RNLB Benjamin Bond Cabbell II (ON 12)

Benjamin Bond Cabbell II (ON 12)
Owner: Royal National Lifeboat Institution (RNLI)
Builder: James Beeching & Brothers boat builders, Great Yarmouth
Official Number: ON 12
Donor: Legacy of Miss Ann Egdell, Alnwick, Northumberland
Station Cromer
Cost: £365 3s 6d
Launched: 1884
Christened: 29 September 1884 by Mrs Bond Cabbell
In service: September 1884 to September 1902
General characteristics
Type: Cromer non self-righter
Displacement: 30 tonnes
Length: 35 ft (11 m) overall
Beam: 10 ft 6 in (3.20 m)
Depth: 4 ft (1.2 m)
Installed power: Dipping Lug sail
Propulsion: Fourteen oars double banked

RNLB Benjamin Bond Cabbell II (ON 12)[1] was a Cromer non self-righter type lifeboat stationed at Cromer Lifeboat Station in the English county of Norfolk[2] from September 1884[3] until September 1902.

Design and construction

The Benjamin Bond Cabbell II was the fifth lifeboat to be stationed at the Norfolk town of Cromer, and the second lifeboat to bear the name Benjamin Bond Cabbell. At the design process for this lifeboat, a number of meetings were held by the RNLI’s chief inspector of Lifeboats, Captain the Hon H.W. Chetwynd[3] and the service’s surveyor Mr Prowse with the crew of the Cromer Lifeboat. At the meetings the lifeboat men were asked what their preferences were, when considering designs for the new lifeboat. The local men who were mainly fishermen expressed a desire for a new boat to be on the lines of the lifeboat which had been stationed there before 1858.[3] These suggestions by local men, Mr James Davis, Mr James Mayes and Mr Thomas Blogg were very similar to the Norfolk and Suffolk Type lifeboats. By the 27 November 1883[3] the surveyor, Mr Prowse, had agreed a design with the local fisherman, and an order was placed with James Beeching boat builders, of Great Yarmouth.[3]


The new lifeboat hull was constructed using the clench method fixed with copper fastenings. The keel was 4 inches (100 mm) deep and 5 inches (130 mm) wide, with an iron keel plate and a belt of cork. She was 35 feet (11 m) long with a breadth of 10 feet 6 inches (3.20 m). The inside depth was 4 feet (1.2 m). There were fourteen oars which were double banked and she was also equipped with a dipping lug sail. The lifeboat would be steered by either a rudder or sweep oars. Benjamin Bond Cabbell II had a watertight deck, with copper tubes and self-acting valves to release the water, and portable airtight cases round the sides of the boat between the deck and the thwarts. Cork-packed air-cases were placed under the deck in the wings of the lifeboat. These cases weighed 4.5 tons and drew 18 inches (460 mm) of water clear of ballast. The boat had a relatively light construction with a high bow and a raking stem. The keel was curved, typical of the north country-designed lifeboats first built in the late eighteenth century. The water ballast tanks had ten relieving valves and the rudder was retractable to prevent it being damaged when beach launched or during the recovery procedure.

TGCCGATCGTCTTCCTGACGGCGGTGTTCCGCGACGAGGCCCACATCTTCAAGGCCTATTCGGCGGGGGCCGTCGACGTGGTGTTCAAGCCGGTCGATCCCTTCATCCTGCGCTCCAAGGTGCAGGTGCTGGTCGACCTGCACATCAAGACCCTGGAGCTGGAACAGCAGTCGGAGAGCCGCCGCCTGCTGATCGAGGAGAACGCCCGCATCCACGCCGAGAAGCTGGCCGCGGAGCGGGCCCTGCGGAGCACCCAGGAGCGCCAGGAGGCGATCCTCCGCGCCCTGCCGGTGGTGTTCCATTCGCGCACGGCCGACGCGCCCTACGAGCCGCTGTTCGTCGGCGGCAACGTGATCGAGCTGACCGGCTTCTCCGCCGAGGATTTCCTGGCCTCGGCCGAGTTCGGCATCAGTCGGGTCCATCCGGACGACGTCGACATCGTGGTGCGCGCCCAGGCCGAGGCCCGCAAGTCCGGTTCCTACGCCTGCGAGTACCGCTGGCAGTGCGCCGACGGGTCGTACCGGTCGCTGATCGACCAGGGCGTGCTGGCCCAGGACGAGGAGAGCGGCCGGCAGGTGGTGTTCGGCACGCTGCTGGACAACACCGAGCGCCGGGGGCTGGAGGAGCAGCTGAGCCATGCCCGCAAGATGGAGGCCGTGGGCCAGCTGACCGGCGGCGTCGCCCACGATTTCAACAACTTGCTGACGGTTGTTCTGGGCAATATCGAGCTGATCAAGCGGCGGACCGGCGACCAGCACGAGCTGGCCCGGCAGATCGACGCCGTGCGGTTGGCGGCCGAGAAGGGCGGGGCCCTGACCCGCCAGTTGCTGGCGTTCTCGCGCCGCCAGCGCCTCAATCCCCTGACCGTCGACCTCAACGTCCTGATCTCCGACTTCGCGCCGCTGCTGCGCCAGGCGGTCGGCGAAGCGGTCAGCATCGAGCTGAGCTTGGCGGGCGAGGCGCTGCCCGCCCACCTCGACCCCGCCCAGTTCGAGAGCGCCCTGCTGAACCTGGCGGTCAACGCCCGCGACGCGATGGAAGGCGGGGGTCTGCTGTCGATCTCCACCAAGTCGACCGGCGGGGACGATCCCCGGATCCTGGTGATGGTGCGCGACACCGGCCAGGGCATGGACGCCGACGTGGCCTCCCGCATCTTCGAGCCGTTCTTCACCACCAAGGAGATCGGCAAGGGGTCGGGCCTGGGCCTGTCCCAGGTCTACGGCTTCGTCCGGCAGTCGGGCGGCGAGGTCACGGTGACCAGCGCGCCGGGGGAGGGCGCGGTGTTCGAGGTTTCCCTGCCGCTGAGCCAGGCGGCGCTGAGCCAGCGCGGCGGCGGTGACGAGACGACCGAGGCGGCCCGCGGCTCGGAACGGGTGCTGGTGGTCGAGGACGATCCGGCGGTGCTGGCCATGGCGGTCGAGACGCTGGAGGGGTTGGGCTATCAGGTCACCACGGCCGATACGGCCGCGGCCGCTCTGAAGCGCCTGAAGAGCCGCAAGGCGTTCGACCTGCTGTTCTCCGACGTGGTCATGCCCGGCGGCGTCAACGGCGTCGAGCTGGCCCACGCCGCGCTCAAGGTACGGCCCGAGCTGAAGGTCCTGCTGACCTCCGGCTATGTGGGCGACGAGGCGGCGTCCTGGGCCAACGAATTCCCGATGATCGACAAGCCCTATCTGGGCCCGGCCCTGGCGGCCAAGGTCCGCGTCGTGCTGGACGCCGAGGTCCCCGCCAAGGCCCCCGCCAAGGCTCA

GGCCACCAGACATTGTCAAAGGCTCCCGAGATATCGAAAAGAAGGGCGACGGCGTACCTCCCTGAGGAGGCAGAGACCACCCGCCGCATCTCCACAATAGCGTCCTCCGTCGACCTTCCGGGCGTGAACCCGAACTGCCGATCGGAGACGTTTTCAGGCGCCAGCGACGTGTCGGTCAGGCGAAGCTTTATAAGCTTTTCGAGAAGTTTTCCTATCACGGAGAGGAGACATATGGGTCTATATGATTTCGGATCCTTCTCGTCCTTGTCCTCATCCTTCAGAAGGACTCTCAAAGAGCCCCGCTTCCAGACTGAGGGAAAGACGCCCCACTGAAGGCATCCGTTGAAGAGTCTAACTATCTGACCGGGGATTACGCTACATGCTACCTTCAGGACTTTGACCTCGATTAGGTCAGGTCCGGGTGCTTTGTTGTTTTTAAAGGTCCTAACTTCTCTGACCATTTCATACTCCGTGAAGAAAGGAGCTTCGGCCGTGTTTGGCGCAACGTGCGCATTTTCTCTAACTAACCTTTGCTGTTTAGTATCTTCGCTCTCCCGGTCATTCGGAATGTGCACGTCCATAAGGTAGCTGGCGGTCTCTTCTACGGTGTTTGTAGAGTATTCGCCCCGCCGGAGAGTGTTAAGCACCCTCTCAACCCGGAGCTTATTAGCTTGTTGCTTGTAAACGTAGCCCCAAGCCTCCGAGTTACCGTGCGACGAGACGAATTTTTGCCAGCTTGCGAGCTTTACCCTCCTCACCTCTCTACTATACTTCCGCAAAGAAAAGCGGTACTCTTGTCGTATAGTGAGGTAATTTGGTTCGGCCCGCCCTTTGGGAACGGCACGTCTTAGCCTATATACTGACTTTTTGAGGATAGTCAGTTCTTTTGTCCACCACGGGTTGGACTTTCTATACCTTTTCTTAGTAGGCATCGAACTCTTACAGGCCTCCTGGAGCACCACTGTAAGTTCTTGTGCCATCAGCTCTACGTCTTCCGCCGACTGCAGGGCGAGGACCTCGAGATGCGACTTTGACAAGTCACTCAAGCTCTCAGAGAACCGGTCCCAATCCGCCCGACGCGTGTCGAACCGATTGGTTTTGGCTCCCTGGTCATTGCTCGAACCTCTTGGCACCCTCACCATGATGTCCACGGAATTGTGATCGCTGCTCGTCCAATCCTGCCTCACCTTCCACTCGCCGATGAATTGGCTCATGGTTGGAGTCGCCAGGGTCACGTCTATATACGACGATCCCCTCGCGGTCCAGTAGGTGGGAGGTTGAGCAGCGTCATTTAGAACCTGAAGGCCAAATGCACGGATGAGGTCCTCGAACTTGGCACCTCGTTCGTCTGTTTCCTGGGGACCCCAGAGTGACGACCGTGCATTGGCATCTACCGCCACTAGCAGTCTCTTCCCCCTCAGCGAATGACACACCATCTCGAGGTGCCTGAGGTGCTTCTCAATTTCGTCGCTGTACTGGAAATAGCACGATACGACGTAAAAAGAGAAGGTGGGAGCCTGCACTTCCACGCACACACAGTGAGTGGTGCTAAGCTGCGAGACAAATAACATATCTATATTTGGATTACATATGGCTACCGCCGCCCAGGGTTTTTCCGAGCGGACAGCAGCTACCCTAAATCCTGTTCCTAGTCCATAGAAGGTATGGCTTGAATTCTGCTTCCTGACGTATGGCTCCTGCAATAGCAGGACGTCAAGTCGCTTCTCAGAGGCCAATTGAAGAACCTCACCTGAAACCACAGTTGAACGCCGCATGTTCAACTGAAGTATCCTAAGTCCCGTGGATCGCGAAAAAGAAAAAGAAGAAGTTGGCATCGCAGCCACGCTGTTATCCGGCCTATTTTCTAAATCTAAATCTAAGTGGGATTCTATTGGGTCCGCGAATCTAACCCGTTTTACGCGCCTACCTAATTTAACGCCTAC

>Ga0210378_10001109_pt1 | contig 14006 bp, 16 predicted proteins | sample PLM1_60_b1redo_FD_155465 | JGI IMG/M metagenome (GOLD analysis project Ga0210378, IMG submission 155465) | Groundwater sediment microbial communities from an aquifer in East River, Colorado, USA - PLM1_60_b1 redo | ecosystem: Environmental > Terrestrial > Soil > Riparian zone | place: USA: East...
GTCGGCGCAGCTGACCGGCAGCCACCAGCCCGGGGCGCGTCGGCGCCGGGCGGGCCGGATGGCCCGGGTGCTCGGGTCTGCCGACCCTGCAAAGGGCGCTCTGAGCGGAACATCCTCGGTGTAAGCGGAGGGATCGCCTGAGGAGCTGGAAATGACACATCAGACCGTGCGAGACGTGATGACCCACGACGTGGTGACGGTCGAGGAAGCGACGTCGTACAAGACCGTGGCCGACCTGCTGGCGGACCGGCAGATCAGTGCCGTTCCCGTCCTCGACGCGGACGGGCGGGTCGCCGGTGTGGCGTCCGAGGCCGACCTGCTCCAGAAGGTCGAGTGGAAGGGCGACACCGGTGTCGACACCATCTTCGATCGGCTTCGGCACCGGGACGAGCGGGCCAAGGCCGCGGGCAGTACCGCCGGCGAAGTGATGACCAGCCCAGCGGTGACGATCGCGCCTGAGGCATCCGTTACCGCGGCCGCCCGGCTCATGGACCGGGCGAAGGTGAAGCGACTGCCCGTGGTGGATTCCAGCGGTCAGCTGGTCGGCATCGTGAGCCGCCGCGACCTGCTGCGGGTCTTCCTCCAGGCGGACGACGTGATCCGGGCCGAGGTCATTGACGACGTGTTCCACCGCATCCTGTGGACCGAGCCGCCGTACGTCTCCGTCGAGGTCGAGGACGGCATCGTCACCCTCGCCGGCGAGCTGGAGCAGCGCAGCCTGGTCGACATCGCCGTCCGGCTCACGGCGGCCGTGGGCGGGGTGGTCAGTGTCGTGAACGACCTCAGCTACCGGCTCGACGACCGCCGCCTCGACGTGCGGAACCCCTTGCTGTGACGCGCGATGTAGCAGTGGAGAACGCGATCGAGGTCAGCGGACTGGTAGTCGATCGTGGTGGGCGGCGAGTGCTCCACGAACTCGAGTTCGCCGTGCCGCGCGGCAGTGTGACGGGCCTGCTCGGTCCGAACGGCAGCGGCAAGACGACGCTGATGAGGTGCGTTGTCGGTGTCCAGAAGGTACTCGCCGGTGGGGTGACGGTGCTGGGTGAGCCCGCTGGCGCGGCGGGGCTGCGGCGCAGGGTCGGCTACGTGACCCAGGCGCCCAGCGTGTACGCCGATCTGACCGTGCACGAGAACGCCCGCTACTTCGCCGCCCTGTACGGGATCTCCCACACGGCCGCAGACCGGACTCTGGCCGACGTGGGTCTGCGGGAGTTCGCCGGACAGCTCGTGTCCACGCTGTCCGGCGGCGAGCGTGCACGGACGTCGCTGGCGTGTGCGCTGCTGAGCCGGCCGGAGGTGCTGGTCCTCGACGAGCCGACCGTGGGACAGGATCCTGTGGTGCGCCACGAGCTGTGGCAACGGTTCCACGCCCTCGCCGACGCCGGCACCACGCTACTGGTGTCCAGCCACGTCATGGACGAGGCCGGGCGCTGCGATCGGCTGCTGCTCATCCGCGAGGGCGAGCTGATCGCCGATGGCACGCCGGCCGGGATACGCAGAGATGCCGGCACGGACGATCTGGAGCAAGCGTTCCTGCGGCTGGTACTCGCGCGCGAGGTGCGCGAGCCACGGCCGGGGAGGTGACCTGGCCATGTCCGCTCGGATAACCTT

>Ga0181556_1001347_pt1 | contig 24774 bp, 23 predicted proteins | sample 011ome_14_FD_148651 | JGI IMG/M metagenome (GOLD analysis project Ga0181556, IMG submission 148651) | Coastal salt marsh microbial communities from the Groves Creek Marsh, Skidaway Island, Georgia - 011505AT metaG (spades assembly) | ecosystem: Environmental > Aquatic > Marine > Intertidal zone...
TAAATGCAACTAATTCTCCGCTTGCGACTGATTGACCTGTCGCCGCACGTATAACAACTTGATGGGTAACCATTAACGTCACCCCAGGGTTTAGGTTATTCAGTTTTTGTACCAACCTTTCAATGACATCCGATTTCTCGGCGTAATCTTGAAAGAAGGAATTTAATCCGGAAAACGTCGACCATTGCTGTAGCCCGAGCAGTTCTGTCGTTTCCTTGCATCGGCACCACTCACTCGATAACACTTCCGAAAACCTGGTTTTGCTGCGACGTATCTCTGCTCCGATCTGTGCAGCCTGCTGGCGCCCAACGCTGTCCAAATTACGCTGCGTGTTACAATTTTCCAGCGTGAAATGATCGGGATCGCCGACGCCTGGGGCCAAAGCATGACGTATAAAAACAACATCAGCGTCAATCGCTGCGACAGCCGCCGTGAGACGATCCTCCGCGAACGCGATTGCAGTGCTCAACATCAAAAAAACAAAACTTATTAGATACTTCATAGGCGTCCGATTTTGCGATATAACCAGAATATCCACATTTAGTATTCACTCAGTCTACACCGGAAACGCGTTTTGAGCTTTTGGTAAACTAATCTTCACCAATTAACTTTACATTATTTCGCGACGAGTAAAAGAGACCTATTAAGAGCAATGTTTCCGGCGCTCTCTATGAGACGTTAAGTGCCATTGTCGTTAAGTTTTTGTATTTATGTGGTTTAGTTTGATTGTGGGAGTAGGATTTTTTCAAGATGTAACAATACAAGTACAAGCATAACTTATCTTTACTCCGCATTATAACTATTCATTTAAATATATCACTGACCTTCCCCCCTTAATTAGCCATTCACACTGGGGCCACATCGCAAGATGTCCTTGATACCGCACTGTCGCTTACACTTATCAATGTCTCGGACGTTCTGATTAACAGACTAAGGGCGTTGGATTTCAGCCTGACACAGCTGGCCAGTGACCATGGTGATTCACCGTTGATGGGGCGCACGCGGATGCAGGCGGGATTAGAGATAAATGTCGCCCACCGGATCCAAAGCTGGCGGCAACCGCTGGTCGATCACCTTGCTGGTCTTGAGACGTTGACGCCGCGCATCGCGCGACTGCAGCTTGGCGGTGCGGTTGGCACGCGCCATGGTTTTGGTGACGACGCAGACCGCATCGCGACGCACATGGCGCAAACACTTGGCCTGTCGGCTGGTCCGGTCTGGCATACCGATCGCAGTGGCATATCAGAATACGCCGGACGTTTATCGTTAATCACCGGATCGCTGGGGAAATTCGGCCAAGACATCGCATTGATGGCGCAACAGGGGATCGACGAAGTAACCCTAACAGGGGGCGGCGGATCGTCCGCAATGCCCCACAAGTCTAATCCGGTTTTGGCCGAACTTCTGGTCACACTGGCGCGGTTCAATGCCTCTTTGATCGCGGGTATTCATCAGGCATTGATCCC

The Benjamin Bond Cabbell II was formally named and christened on the 29 September 1884[3] by Mrs Bond Cabbell when she broke a bottle of claret over the boat, followed by a launch from the lifeboats carriage, whilst the band played Rule Britannia and the church bells rang. The Benjamin Bond Cabbell II was launched to only thirteen times during her service at Cromer, saving twenty six lives in the process.[3] Her first service took place on the 28 January 1888.[3] Benjamin Bond Cabbell II was launched at 11:15 am to the brigantine Jane Marie of London which was bound from Hartlepool for Greenwich with a cargo of coal. The crew of seven were taken on board the Benjamin Bond Cabbell II and landed at Cromer.

A Hero’s early years

On the 28 December 1894 an eighteen-year-old boy joined the crew of the Benjamin Bond Cabbell II for the first time. His name was Henry George Blogg and he would go on to be referred to as "the greatest of the lifeboatmen".[4][5] Henry Blogg GC BEM (6 February 1876 – 13 June 1954) took part in his first service to the schooner Fair City of Gloucester.[4] She had lost her mast and rigging in severe weather. The lifeboat stayed with her through the night escorting her part way to shore before her crew were taken off by the Sea Palling Lifeboat Hearts of Oak ON351.[3] The schooner then broke in to pieces and sank[3]

Last service

Her final service was to the steamship Celerity of Great Yarmouth on the 17 February 1901.[3] The Celerity was bound from Rochester to Leith carrying a cargo of cement when she began shipping water and her fires had to be extinguished. After standing by her all night the lifeboat then escorted the vessel to Great Yarmouth. The Benjamin Bond Cabbell II was withdrawn from service after the RNLI deemed she was unfit for further service.[3] She was replaced by RNLB Louisa Heartwell (ON 495) in 1902.[3]

Service and rescues

Date Casualty Lives saved
October 22 Brigantine Jane Maria of London 7
November 18 Fishing boat from Overstrand 5
November 18 Fishing boat from Runton 3
October 26 Five fishing boats, landed 7
December 28 Schooner Fair City, of Gloucester, stood by and gave help
December 3 Ketch Hero, of Goole 4
February 17 Steamship Celerity of Great Yarmouth, saved vessel 7


  1. The Cromer Lifeboats, by Bob Malster & Peter Stibbons,:Poppyland Publishing, ISBN 0-946148-21-X
  2. OS Explorer Map 252 - Norfolk Coast East. ISBN 978-0-319-23815-8.
  3. 1 2 3 4 5 6 7 8 9 10 11 12 13 "Cromer Lifeboats 1804-2004, Leach, Nicholas & Russell, Paul, Pub: Tempus Publishing, 2004, ISBN 0-7524-3197-8
  4. 1 2 "Henry Blogg, the Greatest of the Lifeboatmen", Jolly, C., Pub: Poppyland Publishing, new edition 2002, ISBN 0-946148-59-7
  5. pdf of "Henry Blogg, the Greatest of the Lifeboatmen"
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